Clampdown on rogue coaches

7th March 1997 at 00:00
David Sparkes, chief executive of the Amateur Swimming Association in England, will address the issue of child protection in sport at a seminar in Dunfermline tomorrow (Saturday). It is an issue that has increasingly concerned the association in recent years particularly with the case of coach Paul Hickson, which resulted in a prison sentence.

The seminar, organised by the Scottish Sports Council and the Scottish Sports Association in association with the Carnegie Dunfermline Trust, will address the legal issues involved. Mr Sparkes said: "The initiative should come from the Sports Council. It is an ethics issue and the governing bodies need clear guidelines on how far we should go."

A booklet on Child Protection Procedures in Swimming states that it is the responsibility of every adult to protect children and recognises that the ASA has "both a moral and possibly a legal obligation" to provide them with the highest possible care. "This is an issue that sport has to deal with. It is an issue for society as a whole and sports cannot exist in a cosy atmosphere. There is nothing that gets me madder than hearing people say that it is not something that is happening in their sport," Mr Sparkes said.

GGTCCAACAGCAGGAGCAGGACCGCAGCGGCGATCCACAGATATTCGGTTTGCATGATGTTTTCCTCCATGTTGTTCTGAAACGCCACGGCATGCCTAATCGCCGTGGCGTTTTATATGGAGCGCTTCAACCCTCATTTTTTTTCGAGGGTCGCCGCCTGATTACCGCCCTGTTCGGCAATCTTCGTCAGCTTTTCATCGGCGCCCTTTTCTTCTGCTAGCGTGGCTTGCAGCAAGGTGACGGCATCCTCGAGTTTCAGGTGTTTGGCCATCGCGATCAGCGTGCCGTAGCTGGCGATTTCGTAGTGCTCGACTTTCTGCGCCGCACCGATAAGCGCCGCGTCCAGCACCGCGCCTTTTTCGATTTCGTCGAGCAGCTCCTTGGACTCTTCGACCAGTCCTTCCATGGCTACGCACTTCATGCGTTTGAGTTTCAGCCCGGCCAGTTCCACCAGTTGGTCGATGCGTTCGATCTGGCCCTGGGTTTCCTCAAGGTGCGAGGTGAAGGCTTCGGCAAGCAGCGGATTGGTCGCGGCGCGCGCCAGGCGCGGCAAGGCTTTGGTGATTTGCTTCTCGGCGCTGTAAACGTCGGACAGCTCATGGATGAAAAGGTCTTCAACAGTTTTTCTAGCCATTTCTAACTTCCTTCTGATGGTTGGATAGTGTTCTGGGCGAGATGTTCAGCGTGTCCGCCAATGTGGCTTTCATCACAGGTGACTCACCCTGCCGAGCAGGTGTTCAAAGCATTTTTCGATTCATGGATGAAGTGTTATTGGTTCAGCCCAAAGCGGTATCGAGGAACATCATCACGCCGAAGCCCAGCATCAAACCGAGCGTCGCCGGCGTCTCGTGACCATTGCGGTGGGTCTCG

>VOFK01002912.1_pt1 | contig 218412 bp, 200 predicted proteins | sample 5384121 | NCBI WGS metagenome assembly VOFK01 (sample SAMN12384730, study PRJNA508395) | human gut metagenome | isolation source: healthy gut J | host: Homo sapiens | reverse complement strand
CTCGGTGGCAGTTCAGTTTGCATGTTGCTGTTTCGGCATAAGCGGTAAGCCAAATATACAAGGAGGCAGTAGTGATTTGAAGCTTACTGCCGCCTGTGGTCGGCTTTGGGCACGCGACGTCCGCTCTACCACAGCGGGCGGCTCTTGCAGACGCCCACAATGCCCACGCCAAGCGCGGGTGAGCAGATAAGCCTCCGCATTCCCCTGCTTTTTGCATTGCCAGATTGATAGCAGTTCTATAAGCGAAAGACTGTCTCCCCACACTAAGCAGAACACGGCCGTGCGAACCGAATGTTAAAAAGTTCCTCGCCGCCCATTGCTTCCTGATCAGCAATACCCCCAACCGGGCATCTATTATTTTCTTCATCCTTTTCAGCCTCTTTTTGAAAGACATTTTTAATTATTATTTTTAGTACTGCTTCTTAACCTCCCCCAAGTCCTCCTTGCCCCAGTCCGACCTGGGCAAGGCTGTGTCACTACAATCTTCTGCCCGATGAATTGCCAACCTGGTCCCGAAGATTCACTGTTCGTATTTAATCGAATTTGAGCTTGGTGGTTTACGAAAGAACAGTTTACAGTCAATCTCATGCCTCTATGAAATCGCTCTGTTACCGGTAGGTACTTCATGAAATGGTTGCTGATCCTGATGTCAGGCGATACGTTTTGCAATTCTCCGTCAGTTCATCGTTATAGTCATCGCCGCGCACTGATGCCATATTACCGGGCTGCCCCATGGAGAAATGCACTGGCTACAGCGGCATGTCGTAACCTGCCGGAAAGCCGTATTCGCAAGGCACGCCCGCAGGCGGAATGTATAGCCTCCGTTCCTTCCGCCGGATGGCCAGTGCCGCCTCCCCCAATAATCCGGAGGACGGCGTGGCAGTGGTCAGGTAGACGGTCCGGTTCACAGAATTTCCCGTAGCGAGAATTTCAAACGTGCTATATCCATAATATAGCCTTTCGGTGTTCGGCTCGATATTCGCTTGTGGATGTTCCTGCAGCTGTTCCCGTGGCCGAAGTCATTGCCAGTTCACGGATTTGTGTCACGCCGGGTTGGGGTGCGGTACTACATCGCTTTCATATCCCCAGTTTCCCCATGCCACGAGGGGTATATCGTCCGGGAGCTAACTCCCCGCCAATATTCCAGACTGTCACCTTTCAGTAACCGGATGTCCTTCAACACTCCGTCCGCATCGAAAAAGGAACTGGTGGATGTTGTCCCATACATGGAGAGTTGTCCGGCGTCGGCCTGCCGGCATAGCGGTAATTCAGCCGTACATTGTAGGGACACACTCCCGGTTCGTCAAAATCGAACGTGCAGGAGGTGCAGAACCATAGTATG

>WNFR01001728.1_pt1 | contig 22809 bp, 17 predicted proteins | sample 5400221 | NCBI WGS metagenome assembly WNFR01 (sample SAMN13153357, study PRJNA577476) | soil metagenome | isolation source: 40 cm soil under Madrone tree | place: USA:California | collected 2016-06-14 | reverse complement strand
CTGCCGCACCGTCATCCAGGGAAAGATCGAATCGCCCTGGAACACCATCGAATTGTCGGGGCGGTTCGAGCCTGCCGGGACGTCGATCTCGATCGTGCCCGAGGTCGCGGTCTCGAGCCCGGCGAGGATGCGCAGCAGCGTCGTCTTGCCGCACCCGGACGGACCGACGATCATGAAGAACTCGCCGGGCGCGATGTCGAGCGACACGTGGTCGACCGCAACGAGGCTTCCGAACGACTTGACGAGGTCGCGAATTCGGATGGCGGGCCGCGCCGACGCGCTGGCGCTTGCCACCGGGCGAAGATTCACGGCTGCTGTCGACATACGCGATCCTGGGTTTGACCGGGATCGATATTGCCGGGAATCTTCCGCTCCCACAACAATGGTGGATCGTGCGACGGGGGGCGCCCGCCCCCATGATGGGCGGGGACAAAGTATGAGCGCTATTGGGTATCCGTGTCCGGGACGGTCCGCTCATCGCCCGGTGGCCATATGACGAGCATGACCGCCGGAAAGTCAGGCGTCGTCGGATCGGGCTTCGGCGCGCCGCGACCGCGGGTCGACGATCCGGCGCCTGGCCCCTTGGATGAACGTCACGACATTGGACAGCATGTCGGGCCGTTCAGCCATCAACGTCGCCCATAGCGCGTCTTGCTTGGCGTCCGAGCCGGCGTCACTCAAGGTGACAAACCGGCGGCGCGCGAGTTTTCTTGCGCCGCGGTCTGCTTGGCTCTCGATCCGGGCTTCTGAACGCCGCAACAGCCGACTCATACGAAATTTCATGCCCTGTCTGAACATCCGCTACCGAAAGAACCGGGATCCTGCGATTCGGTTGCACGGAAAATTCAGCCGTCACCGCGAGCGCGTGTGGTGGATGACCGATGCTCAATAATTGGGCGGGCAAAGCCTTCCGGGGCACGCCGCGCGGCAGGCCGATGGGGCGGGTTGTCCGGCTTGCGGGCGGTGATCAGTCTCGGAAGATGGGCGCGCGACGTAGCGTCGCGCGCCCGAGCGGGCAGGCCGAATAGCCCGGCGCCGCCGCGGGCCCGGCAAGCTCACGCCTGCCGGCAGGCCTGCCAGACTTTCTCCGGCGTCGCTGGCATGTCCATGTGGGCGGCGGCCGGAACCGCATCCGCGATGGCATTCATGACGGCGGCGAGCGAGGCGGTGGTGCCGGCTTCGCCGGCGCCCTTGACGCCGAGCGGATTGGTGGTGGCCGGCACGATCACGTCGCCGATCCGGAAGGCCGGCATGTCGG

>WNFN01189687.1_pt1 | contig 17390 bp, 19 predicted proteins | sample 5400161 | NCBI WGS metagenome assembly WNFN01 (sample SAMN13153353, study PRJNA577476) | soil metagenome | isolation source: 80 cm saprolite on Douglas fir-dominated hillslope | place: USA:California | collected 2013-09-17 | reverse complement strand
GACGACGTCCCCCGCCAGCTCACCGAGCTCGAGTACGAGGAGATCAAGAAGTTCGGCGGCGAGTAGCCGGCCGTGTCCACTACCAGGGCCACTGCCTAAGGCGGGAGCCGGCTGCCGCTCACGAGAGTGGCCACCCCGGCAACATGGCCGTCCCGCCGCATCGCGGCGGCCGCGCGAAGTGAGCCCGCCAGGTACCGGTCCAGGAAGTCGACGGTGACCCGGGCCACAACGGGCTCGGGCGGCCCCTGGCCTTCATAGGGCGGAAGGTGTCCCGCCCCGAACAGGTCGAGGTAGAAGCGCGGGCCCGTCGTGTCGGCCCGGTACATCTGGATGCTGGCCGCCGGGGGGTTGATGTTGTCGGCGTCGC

"No one knows how widespread it is and sport can do things. First, we can establish a code of ethics and, second, we also need to establish a mechanism for dealing with complaints. Third, clear policy guidelines should be put in place. Youngsters need to be encouraged to articulate their concerns."

Swimming clubs are advised that it is "essential" that all volunteers and staff give full details of their background and their experience of working with children. At least two references should be taken up. Mr Sparkes adds: "Coaches also have to be protected from false allegations and coach abuse is another issue that needs to be looked at."

Alan Grosset, vice-chairman of the SSC and honorary legal adviser to the SSA, said the seminar will also help explain some of the complex issues involving sport and the law. "We want to avoid situations like the Diane Modahl drugs case in athletics which can bankrupt sports," Mr Grosset said.

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